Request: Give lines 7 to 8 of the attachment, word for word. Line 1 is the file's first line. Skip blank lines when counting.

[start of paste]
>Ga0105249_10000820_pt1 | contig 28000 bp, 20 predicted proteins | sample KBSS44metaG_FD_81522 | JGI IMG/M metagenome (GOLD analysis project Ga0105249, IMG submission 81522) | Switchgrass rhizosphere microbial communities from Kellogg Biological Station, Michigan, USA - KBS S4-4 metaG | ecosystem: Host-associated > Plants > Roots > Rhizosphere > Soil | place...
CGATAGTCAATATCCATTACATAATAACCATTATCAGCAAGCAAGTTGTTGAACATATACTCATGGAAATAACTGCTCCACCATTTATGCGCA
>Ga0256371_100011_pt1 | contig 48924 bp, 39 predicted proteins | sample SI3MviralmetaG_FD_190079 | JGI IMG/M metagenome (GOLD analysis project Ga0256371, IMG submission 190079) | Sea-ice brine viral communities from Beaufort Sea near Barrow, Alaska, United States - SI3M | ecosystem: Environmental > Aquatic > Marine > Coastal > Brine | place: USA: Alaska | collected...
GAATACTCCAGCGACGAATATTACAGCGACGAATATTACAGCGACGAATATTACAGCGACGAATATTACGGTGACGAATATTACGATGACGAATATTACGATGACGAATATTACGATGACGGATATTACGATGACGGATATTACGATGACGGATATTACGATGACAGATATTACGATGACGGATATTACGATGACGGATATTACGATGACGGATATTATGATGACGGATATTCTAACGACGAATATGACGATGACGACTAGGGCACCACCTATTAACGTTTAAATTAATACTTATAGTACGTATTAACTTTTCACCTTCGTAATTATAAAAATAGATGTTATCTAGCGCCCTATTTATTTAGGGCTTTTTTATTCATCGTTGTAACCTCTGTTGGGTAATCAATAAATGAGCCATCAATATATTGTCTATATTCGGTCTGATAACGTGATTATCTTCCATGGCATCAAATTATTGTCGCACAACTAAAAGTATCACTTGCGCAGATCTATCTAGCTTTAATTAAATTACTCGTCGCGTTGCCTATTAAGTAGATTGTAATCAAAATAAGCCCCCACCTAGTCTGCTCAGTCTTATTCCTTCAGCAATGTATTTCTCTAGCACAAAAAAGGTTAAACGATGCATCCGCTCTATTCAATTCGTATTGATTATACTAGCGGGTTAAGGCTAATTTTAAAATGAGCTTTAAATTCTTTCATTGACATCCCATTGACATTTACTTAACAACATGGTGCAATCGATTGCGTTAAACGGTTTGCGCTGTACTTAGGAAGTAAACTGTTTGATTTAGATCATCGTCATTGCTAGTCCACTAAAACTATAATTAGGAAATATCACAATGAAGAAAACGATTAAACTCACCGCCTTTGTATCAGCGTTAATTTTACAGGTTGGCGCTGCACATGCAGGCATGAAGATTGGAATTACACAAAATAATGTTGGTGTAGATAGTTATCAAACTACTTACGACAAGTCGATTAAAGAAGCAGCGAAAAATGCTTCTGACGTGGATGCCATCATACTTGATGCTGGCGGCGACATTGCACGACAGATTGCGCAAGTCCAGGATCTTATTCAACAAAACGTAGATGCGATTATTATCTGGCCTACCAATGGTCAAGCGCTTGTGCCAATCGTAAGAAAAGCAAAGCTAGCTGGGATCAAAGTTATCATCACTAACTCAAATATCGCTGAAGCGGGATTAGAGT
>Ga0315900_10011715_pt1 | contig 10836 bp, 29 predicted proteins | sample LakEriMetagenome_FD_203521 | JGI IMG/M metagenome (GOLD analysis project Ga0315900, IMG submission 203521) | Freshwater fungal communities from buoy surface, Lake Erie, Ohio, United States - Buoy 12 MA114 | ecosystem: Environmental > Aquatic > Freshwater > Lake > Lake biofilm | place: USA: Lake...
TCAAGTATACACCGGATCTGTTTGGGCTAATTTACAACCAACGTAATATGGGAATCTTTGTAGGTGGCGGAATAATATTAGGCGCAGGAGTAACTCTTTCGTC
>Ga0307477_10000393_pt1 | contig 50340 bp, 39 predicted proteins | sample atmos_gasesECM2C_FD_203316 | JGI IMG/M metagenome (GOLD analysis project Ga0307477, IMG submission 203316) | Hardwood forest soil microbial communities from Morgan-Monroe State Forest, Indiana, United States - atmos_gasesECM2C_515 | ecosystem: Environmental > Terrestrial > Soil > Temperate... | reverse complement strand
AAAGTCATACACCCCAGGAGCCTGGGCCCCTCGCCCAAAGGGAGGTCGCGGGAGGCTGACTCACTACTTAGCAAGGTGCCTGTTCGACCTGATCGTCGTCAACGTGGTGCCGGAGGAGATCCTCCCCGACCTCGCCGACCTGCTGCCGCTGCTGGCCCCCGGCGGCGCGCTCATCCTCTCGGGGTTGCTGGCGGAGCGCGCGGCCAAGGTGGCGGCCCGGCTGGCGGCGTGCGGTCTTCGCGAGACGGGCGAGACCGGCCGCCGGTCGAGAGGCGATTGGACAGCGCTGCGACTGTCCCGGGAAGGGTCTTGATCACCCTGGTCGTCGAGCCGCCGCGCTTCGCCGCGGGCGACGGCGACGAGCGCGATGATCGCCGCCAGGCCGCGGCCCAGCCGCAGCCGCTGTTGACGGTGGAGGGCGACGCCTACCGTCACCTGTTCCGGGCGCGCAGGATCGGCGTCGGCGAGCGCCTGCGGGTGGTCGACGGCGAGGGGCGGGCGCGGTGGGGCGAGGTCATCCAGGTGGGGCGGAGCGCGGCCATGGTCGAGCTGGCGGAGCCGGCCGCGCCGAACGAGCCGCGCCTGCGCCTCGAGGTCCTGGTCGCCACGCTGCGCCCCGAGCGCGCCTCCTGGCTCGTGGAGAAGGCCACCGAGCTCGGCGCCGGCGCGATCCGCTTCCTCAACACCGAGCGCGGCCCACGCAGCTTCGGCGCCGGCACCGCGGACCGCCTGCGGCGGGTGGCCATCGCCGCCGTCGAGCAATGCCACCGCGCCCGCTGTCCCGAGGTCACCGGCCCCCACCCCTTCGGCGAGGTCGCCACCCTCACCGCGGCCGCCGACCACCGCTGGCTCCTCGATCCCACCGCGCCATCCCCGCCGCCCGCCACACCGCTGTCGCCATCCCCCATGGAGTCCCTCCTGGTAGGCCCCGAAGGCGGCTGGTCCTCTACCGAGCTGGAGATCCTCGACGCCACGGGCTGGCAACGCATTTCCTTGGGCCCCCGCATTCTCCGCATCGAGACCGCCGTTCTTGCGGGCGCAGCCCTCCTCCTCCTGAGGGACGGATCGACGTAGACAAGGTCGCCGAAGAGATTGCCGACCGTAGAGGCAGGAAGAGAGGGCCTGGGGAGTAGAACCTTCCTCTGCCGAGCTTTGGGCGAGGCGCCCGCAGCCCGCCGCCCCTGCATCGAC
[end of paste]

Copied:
>Ga0307477_10000393_pt1 | contig 50340 bp, 39 predicted proteins | sample atmos_gasesECM2C_FD_203316 | JGI IMG/M metagenome (GOLD analysis project Ga0307477, IMG submission 203316) | Hardwood forest soil microbial communities from Morgan-Monroe State Forest, Indiana, United States - atmos_gasesECM2C_515 | ecosystem: Environmental > Terrestrial > Soil > Temperate... | reverse complement strand
AAAGTCATACACCCCAGGAGCCTGGGCCCCTCGCCCAAAGGGAGGTCGCGGGAGGCTGACTCACTACTTAGCAAGGTGCCTGTTCGACCTGATCGTCGTCAACGTGGTGCCGGAGGAGATCCTCCCCGACCTCGCCGACCTGCTGCCGCTGCTGGCCCCCGGCGGCGCGCTCATCCTCTCGGGGTTGCTGGCGGAGCGCGCGGCCAAGGTGGCGGCCCGGCTGGCGGCGTGCGGTCTTCGCGAGACGGGCGAGACCGGCCGCCGGTCGAGAGGCGATTGGACAGCGCTGCGACTGTCCCGGGAAGGGTCTTGATCACCCTGGTCGTCGAGCCGCCGCGCTTCGCCGCGGGCGACGGCGACGAGCGCGATGATCGCCGCCAGGCCGCGGCCCAGCCGCAGCCGCTGTTGACGGTGGAGGGCGACGCCTACCGTCACCTGTTCCGGGCGCGCAGGATCGGCGTCGGCGAGCGCCTGCGGGTGGTCGACGGCGAGGGGCGGGCGCGGTGGGGCGAGGTCATCCAGGTGGGGCGGAGCGCGGCCATGGTCGAGCTGGCGGAGCCGGCCGCGCCGAACGAGCCGCGCCTGCGCCTCGAGGTCCTGGTCGCCACGCTGCGCCCCGAGCGCGCCTCCTGGCTCGTGGAGAAGGCCACCGAGCTCGGCGCCGGCGCGATCCGCTTCCTCAACACCGAGCGCGGCCCACGCAGCTTCGGCGCCGGCACCGCGGACCGCCTGCGGCGGGTGGCCATCGCCGCCGTCGAGCAATGCCACCGCGCCCGCTGTCCCGAGGTCACCGGCCCCCACCCCTTCGGCGAGGTCGCCACCCTCACCGCGGCCGCCGACCACCGCTGGCTCCTCGATCCCACCGCGCCATCCCCGCCGCCCGCCACACCGCTGTCGCCATCCCCCATGGAGTCCCTCCTGGTAGGCCCCGAAGGCGGCTGGTCCTCTACCGAGCTGGAGATCCTCGACGCCACGGGCTGGCAACGCATTTCCTTGGGCCCCCGCATTCTCCGCATCGAGACCGCCGTTCTTGCGGGCGCAGCCCTCCTCCTCCTGAGGGACGGATCGACGTAGACAAGGTCGCCGAAGAGATTGCCGACCGTAGAGGCAGGAAGAGAGGGCCTGGGGAGTAGAACCTTCCTCTGCCGAGCTTTGGGCGAGGCGCCCGCAGCCCGCCGCCCCTGCATCGAC